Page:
Youth in Ferguson: 'I want more for my city than what it is now'

Last August KBIA's news team filed this report from Ferguson, Missouri.

As demonstrations continue in Ferguson Missouri in response to the killing of 18-year-old Michael Brown, youth in the community are grappling with what is happening in their community. A team of KBIA reporters on Thursday went to the apartment complex where Brown was shot five days earlier to have conversations with young people about the past and future of their town.

A community memorial in the street where Michael Brown was shot and killed
Credit Austin Federa / KBIA


Two of the young people we spoke with were Paris Stanley, a 19 year old lifeguard, and 20 year old Ryan Addision, both of Ferguson. They spoke with us about day-to-day life in Ferguson before the shooting, and how the community has come together since. 

NOTE: In some of the following interviews, you will hear allegations of specific illegal activities. KBIA has not contacted the entities involved to confirm or deny the allegations, but decided to instead present the raw interviews as they were gathered in the field.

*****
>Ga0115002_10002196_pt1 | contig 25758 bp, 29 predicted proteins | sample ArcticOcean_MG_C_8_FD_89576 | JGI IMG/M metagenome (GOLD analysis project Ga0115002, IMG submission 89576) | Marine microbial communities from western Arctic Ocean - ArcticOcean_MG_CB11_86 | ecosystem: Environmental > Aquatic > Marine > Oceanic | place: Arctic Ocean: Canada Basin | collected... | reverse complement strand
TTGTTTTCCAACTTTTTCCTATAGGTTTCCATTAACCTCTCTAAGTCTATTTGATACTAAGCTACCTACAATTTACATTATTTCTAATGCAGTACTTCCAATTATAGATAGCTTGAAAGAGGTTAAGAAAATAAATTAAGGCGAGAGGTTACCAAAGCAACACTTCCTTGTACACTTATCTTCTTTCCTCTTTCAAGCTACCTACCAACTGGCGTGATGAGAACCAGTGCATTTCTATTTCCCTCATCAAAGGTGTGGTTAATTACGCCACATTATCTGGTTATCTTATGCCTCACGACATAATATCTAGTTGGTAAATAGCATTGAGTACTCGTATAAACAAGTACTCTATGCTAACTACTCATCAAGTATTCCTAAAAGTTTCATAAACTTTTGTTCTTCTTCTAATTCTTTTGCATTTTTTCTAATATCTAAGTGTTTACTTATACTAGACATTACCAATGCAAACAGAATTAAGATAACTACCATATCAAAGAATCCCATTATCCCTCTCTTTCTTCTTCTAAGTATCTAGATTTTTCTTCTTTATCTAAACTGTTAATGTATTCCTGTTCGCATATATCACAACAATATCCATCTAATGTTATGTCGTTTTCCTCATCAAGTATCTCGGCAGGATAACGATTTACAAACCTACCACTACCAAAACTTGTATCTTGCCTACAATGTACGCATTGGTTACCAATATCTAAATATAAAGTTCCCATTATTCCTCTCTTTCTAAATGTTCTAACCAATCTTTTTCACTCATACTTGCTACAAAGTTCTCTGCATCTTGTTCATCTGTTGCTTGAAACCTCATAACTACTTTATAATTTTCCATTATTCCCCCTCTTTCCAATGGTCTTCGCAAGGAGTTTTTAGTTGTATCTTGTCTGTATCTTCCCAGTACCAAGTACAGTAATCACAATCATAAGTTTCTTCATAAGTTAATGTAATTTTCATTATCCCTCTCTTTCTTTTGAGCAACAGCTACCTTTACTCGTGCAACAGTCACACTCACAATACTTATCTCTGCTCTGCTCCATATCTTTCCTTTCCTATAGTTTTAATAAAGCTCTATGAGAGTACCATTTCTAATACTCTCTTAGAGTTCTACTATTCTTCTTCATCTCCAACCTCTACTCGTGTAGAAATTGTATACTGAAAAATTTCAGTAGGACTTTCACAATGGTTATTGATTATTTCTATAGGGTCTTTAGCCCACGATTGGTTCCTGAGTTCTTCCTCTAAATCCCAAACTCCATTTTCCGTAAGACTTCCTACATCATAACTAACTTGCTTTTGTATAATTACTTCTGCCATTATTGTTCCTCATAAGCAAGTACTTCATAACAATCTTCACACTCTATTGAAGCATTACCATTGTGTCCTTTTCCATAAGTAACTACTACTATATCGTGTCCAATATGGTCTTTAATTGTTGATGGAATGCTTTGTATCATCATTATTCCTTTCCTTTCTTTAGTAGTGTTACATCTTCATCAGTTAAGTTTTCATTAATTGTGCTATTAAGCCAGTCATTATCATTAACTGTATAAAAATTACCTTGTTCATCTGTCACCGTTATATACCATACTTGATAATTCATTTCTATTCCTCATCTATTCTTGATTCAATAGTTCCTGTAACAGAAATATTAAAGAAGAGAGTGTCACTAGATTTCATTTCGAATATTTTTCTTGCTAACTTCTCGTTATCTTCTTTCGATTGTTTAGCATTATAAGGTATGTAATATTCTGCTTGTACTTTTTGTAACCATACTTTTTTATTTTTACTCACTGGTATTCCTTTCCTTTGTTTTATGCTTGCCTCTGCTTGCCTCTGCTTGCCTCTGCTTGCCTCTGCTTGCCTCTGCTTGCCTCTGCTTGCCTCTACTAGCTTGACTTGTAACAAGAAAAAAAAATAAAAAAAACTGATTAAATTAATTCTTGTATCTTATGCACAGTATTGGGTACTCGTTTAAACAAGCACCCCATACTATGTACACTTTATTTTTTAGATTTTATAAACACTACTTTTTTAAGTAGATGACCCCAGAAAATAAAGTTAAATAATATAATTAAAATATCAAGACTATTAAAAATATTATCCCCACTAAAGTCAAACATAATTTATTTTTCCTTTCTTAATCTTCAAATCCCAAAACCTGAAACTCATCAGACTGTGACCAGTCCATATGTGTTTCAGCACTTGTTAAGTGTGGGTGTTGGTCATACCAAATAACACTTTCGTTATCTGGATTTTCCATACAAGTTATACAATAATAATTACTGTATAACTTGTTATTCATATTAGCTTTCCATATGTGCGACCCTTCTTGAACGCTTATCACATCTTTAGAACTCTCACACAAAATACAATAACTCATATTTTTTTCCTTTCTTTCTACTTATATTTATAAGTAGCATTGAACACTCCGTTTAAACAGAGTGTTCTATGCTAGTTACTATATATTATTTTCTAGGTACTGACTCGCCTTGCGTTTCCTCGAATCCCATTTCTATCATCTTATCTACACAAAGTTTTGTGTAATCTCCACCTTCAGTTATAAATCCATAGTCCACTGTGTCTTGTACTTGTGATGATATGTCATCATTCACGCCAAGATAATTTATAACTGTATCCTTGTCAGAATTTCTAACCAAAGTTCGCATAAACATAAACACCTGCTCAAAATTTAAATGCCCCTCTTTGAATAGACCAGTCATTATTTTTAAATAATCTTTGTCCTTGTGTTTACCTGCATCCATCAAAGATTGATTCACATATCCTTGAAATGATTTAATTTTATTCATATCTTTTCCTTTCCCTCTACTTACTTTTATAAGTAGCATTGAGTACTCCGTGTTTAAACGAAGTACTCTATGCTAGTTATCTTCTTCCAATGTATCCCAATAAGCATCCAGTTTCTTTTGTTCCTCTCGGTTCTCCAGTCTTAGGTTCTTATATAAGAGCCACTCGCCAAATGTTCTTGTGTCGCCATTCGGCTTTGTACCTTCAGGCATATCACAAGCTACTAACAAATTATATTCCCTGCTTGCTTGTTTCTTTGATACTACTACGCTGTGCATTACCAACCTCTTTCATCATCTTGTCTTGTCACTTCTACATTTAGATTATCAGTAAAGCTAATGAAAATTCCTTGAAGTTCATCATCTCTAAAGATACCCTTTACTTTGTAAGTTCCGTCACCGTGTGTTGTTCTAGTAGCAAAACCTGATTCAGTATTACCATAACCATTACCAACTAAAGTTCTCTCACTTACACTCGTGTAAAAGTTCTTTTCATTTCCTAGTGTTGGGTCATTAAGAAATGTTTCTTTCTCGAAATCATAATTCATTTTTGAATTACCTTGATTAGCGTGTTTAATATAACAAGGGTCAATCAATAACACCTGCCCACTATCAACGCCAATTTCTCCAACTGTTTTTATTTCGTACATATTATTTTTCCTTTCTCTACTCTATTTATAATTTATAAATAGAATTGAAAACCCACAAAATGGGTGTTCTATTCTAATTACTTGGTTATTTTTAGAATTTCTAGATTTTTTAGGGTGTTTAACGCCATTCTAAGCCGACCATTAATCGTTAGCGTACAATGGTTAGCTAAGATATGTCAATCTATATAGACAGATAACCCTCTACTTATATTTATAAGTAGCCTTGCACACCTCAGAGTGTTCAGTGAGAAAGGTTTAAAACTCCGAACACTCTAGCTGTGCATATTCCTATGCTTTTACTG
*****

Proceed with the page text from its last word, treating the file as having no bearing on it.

"You can see the guilt powered up in the faces of those who know this is not right. But they don’t have the heart or the courage to speak for it cause they scared. The police officers on the force are scared, the ones who come forwards they scared to come forwards because they scared of the other ones. How you scared of your own kind? You know what I’m saying? Nobody’s equal here."

 Tanesha Nesbitt lives in the apartment unit across the street from where Michael Brown was shot. She and Terran Tippett sat on their steps holding a homemade sign, "R.I.P. Mike Brown." She recalled with us the day of the shooting, and her experience in its aftermath.  

But we go through this every day, we get profiled just even by living in this area, it's like now what do you do?